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The Receive_Message() Function

The Receive_Message() function is used to receive a message from the pipe and place the message in a local buffer. The function has two parameters: pipename and timeout.

FUNCTION Receive_Message (pipename IN     varchar2,
                          timeout  IN     integer := MAXWAIT)
RETURN integer

The pipename parameter holds the name of the pipe. The timeout parameter indicates the period of time that the process will wait for a message to be sent. This parameter defaults to the value of the DBMS_Pipe.MAXWAIT constant (86,400,000 seconds).

The Receive_Message() function returns an integer value indicating its result. The return values for the function are listed in Table 9.3.

Table 9.3 Return values for the Receive_Message( ) function.

Return Value Meaning
0 A message was received.
1 No message was received.
2 The message in the pipe was too large for the buffer.
3 An error occurred.

The Remove_Pipe() Function

The Remove_Pipe() function is called to destroy a pipe created by a call to the Create_Pipe() function. The Remove_Pipe() function has one parameter:

FUNCTION Remove_Pipe (pipename IN     varchar2) RETURN integer

The pipename parameter holds the name of the pipe that is to be deleted. The function will return 0 if the pipe is successfully deleted or if the specified pipe does not exist.

The Send_Message() Function

The Send_Message() function is used to send a message through a pipe. The function accepts one parameter:

FUNCTION Send_Message (pipename IN     varchar2) RETURN integer

The pipename parameter holds the name of the pipe through which the packed message is sent. The function will return one of the integer values shown in Table 9.4.

Table 9.4 Return values of the Send_Message( ) function.

Return Value Meaning
0 The message was successfully sent.
1 The message was not sent due to a timeout.
3 An error occurred while sending the message.

The Unique_Session_Name() Function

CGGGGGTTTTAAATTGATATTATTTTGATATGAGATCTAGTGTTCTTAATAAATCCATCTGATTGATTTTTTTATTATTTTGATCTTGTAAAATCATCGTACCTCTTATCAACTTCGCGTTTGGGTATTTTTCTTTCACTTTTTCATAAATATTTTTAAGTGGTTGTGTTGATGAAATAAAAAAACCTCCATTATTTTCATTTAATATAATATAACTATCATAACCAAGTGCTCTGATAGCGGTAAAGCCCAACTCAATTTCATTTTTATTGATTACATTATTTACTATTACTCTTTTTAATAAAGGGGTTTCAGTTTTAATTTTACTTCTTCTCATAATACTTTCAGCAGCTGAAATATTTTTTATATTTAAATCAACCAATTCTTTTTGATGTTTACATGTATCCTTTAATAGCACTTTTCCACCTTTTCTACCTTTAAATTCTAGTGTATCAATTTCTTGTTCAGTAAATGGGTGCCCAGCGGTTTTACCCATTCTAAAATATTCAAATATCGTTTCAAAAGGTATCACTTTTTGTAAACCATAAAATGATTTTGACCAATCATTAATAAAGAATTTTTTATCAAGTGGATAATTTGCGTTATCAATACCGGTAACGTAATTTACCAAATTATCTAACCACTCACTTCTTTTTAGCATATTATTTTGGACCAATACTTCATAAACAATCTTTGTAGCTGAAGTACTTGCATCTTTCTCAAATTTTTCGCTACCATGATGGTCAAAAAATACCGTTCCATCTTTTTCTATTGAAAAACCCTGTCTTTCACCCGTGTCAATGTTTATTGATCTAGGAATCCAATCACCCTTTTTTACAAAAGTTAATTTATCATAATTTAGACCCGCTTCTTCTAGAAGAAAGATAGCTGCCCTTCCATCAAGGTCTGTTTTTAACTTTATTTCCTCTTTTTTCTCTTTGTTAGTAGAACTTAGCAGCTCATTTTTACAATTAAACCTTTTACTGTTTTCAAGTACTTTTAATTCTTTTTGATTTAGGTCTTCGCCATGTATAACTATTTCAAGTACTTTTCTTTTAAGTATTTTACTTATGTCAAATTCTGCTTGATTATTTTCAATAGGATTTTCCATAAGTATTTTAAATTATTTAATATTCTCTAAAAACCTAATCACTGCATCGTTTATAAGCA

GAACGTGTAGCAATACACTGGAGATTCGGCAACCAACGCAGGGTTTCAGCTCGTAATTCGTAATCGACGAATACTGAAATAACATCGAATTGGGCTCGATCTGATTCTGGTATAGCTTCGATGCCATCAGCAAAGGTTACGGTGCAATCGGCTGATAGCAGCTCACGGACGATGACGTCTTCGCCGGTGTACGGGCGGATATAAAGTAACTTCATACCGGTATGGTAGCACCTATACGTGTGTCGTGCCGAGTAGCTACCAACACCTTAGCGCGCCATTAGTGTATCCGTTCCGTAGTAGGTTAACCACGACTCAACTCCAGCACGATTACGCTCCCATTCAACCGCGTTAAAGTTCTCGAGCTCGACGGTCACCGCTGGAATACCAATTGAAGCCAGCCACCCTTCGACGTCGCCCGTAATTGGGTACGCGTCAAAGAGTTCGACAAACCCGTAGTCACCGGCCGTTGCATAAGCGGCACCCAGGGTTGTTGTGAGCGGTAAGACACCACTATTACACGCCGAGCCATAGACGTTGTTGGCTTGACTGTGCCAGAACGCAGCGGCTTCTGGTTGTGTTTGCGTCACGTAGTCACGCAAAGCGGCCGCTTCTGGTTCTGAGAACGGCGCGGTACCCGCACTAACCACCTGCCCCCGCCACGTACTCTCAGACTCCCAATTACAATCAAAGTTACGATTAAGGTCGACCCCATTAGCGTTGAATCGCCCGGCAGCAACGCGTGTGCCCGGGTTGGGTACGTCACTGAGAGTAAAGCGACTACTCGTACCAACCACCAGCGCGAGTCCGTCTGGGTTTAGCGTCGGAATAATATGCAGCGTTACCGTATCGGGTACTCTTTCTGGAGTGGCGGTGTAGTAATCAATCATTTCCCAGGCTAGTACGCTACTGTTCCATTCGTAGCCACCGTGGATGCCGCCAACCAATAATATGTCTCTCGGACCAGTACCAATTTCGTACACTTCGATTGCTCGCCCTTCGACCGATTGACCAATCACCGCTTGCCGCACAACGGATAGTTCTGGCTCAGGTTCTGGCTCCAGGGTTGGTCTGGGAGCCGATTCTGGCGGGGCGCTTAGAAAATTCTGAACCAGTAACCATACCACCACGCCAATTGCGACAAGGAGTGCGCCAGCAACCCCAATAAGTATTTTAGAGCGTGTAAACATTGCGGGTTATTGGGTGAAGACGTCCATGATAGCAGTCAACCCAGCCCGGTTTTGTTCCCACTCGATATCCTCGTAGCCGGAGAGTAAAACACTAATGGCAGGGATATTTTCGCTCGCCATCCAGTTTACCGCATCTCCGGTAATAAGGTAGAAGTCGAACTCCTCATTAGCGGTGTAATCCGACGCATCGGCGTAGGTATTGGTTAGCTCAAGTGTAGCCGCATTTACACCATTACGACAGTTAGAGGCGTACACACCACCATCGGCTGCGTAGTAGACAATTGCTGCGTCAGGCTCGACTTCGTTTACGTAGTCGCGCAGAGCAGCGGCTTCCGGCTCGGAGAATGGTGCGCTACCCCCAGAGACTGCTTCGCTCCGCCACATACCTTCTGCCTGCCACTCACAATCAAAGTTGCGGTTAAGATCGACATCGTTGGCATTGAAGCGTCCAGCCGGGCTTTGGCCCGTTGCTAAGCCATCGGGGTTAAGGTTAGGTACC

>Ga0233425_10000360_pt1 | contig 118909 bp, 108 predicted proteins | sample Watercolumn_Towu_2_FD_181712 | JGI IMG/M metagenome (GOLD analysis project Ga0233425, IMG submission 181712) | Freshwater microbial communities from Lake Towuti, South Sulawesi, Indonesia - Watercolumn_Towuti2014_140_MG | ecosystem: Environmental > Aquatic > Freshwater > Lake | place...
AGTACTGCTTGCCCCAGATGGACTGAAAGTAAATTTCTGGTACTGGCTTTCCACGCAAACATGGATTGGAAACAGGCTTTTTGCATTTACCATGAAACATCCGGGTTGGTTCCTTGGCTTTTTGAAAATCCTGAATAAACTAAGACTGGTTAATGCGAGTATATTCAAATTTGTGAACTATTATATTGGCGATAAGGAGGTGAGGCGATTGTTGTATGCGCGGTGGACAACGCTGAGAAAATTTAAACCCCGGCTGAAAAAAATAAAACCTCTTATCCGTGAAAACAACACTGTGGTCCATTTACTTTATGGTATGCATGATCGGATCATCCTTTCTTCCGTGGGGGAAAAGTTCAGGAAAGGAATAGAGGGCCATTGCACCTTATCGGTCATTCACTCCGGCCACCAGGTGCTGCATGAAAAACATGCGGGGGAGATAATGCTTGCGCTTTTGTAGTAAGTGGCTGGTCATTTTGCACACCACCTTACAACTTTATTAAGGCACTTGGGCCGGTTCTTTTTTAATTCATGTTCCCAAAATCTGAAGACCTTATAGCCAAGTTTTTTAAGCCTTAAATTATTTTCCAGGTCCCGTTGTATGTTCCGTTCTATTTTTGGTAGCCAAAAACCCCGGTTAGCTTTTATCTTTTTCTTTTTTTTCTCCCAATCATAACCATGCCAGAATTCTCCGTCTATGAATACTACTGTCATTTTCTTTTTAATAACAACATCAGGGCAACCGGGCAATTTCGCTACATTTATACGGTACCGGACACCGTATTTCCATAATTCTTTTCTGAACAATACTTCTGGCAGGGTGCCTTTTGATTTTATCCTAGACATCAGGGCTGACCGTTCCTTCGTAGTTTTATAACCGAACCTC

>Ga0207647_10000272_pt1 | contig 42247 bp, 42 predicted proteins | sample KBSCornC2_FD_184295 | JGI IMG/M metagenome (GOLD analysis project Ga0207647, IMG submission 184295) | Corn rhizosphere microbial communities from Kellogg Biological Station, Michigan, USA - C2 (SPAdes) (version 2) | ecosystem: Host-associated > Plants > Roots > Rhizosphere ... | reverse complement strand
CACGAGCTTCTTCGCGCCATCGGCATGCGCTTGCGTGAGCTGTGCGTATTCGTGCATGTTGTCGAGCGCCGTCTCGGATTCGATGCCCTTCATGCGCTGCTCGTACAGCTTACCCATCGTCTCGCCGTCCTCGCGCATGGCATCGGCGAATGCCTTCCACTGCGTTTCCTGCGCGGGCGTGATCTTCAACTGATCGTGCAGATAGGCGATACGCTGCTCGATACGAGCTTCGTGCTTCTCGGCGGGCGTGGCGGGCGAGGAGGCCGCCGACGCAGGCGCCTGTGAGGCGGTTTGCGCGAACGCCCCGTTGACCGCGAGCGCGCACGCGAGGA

The Unique_Session_Name() function returns an integer value that uniquely identifies a particular session connected to Oracle. Each session has its own ID number. Calling this function multiple times from the same session will always yield the same result.

This function is often used to generate a pipename that is specific to a given session. For instance, both session 18 and session 23 might want to create the same pipe, but each session has a unique listener. The Unique_Session_Name() function is called and the resulting value is appended onto the pipe’s name, yielding a uniquely named pipe for each session.

This function has no parameters.

The Unpack_Message() Procedure

The Unpack_Message() procedure is used to extract information from a message. This procedure, like the Pack_Message() procedure, is overloaded. The implementations of the procedure are as follows:

PROCEDURE Unpack_Message (item    OUT varchar2)
PROCEDURE Unpack_Message (item    OUT date)
PROCEDURE Unpack_Message (item    OUT number)
PROCEDURE Unpack_Message (item    OUT raw)
PROCEDURE Unpack_Message (item    OUT ROWID)

Each implementation of the procedure extracts data of a specific type from the message.

Using Pipes

Let’s go back to the order entry system example that we discussed for the DBMS_Alert package. When an order is created or modified, data in a legacy system must be created or modified as well. A trigger is implemented on the ORDERS table that packs a message and sends the message over a pipe. A Pro*C program is implemented to interface with the legacy system and to receive messages over the pipe. Listing 9.2 illustrates how a message can be sent over a pipe.

Listing 9.2 Using a trigger to send a message over a pipe.


   ORDERS_PIPE    CONSTANT varchar2 (30) := 'ORDER';
   iMessageStatus integer;

   DBMS_Pipe.Pack_Message (:new.order_number);
   DBMS_Pipe.Pack_Message (:new.customer_number);
   DBMS_Pipe.Pack_Message (:new.order_cost);

   iMessageStatus := DBMS_Pipe.Send_Message (ORDERS_PIPE);

The Pro*C program is still started by the system when the order entry form is run. This program makes calls to the DBMS_Pipe.Receive_Message() function:

iMessageReceived := DBMS_Pipe.Receive_Message (ORDERS_PIPE);

When iMessageReceived holds a 0 after this call, the program begins calling the DBMS_Pipe.Unpack_Message() procedures to extract individual pieces of data from the message:

IF (iMessageReceived = 0) THEN
   DBMS_Pipe.Unpack_Message (item => iOrderNumber);
   DBMS_Pipe.Unpack_Message (item => iCustomerNumber);
   DBMS_Pipe.Unpack_Message (item => nOrderValue);

In this implementation, the Pro*C program does not have to make a reference back to the ORDERS table to retrieve data. The ORDERS_ARIU trigger can send several messages, and the listener program will process each order in succession, with no loss of data. To implement this type of functionality using signals, the Pro*C program has to refer back to the ORDERS table to query information.

Figure 9.4 illustrates the high-level processing of this implementation.

Figure 9.4  High-level processing of a pipe-based implementation.

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